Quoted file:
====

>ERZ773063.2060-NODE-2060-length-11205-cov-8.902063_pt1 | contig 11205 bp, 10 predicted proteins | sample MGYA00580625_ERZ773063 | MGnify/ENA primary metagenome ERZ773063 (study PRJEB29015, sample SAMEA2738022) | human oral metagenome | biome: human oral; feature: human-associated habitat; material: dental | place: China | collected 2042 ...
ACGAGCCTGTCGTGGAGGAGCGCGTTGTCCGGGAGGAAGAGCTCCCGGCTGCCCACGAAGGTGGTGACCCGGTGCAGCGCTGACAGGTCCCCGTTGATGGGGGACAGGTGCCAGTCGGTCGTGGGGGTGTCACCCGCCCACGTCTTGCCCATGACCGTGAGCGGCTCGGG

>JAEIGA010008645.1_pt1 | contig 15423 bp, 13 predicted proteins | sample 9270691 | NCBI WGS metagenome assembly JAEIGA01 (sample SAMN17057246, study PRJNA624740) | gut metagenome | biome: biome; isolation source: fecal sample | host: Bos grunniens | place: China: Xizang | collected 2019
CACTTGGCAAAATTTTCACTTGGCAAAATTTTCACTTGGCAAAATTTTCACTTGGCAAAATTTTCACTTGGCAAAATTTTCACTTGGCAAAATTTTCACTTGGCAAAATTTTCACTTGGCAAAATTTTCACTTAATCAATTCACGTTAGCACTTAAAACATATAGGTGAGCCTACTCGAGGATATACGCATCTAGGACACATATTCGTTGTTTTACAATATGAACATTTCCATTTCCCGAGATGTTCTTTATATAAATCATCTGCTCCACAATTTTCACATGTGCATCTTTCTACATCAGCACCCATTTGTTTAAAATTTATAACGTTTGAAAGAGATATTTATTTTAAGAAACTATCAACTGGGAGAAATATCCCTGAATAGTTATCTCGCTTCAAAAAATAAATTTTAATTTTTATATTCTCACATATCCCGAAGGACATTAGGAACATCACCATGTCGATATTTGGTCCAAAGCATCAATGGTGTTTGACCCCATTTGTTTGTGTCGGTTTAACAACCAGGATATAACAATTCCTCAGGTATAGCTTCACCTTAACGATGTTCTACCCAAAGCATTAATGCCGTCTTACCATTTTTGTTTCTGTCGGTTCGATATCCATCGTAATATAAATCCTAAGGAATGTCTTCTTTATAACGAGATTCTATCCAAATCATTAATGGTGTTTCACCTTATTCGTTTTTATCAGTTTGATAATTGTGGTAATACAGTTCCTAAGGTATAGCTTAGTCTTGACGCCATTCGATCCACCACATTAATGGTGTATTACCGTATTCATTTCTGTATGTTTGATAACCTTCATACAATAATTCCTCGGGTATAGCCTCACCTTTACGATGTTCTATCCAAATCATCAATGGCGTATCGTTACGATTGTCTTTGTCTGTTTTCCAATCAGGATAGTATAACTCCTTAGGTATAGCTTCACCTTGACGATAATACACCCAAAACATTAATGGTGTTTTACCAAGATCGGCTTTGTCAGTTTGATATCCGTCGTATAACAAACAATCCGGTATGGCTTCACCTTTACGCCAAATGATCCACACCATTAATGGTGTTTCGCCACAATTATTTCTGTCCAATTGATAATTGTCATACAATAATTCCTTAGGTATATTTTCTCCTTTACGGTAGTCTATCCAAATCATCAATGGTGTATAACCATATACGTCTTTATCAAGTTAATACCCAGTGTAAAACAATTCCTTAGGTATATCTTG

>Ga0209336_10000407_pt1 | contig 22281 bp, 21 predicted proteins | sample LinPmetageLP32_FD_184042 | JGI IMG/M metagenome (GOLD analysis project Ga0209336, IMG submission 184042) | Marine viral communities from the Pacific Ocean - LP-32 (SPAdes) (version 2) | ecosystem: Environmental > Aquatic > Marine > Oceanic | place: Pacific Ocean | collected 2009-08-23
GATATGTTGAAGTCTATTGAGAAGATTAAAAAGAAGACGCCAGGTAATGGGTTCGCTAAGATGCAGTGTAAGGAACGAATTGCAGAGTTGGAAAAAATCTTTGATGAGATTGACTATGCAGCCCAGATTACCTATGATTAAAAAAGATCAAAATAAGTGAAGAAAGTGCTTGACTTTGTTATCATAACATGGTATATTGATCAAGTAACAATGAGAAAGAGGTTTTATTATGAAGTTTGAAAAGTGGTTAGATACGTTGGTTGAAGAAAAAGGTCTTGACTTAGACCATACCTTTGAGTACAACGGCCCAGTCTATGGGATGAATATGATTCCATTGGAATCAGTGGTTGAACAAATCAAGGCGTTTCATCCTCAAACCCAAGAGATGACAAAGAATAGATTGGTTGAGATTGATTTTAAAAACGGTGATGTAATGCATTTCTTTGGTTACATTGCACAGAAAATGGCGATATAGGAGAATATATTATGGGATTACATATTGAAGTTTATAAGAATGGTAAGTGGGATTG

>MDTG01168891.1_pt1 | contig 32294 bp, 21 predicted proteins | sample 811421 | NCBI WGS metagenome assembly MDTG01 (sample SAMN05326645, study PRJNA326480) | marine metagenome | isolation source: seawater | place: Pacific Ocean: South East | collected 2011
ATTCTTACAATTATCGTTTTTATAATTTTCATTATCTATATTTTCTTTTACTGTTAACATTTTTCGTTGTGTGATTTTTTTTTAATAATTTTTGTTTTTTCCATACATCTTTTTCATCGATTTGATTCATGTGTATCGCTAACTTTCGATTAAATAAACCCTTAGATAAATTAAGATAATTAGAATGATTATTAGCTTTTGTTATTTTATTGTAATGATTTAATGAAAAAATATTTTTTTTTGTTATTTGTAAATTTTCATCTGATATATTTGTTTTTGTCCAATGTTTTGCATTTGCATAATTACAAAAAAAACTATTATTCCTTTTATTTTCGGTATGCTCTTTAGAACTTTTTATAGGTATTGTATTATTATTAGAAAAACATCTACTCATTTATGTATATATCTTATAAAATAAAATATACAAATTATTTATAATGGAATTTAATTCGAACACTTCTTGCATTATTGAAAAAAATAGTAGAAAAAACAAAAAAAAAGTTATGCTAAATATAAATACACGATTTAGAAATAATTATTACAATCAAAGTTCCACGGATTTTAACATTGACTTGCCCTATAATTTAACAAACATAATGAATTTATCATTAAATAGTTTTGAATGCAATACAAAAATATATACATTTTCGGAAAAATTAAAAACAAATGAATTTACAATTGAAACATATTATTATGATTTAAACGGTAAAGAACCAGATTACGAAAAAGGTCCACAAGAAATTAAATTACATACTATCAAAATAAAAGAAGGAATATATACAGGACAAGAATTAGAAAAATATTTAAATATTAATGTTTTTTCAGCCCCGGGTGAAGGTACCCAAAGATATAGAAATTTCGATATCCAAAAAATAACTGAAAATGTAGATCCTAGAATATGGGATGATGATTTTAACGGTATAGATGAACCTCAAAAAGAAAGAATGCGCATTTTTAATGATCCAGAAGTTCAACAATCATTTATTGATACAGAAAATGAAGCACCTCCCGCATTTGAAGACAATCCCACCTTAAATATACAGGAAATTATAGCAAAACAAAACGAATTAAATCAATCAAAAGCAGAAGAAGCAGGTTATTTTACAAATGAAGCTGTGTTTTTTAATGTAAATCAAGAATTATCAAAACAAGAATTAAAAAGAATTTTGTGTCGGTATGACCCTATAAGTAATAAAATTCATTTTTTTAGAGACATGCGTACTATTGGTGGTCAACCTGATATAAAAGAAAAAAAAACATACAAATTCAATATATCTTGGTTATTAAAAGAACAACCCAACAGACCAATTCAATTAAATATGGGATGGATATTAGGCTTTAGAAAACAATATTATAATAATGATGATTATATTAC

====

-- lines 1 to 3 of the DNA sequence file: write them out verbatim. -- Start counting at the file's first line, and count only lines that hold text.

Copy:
>ERZ773063.2060-NODE-2060-length-11205-cov-8.902063_pt1 | contig 11205 bp, 10 predicted proteins | sample MGYA00580625_ERZ773063 | MGnify/ENA primary metagenome ERZ773063 (study PRJEB29015, sample SAMEA2738022) | human oral metagenome | biome: human oral; feature: human-associated habitat; material: dental | place: China | collected 2042 ...
ACGAGCCTGTCGTGGAGGAGCGCGTTGTCCGGGAGGAAGAGCTCCCGGCTGCCCACGAAGGTGGTGACCCGGTGCAGCGCTGACAGGTCCCCGTTGATGGGGGACAGGTGCCAGTCGGTCGTGGGGGTGTCACCCGCCCACGTCTTGCCCATGACCGTGAGCGGCTCGGG

>JAEIGA010008645.1_pt1 | contig 15423 bp, 13 predicted proteins | sample 9270691 | NCBI WGS metagenome assembly JAEIGA01 (sample SAMN17057246, study PRJNA624740) | gut metagenome | biome: biome; isolation source: fecal sample | host: Bos grunniens | place: China: Xizang | collected 2019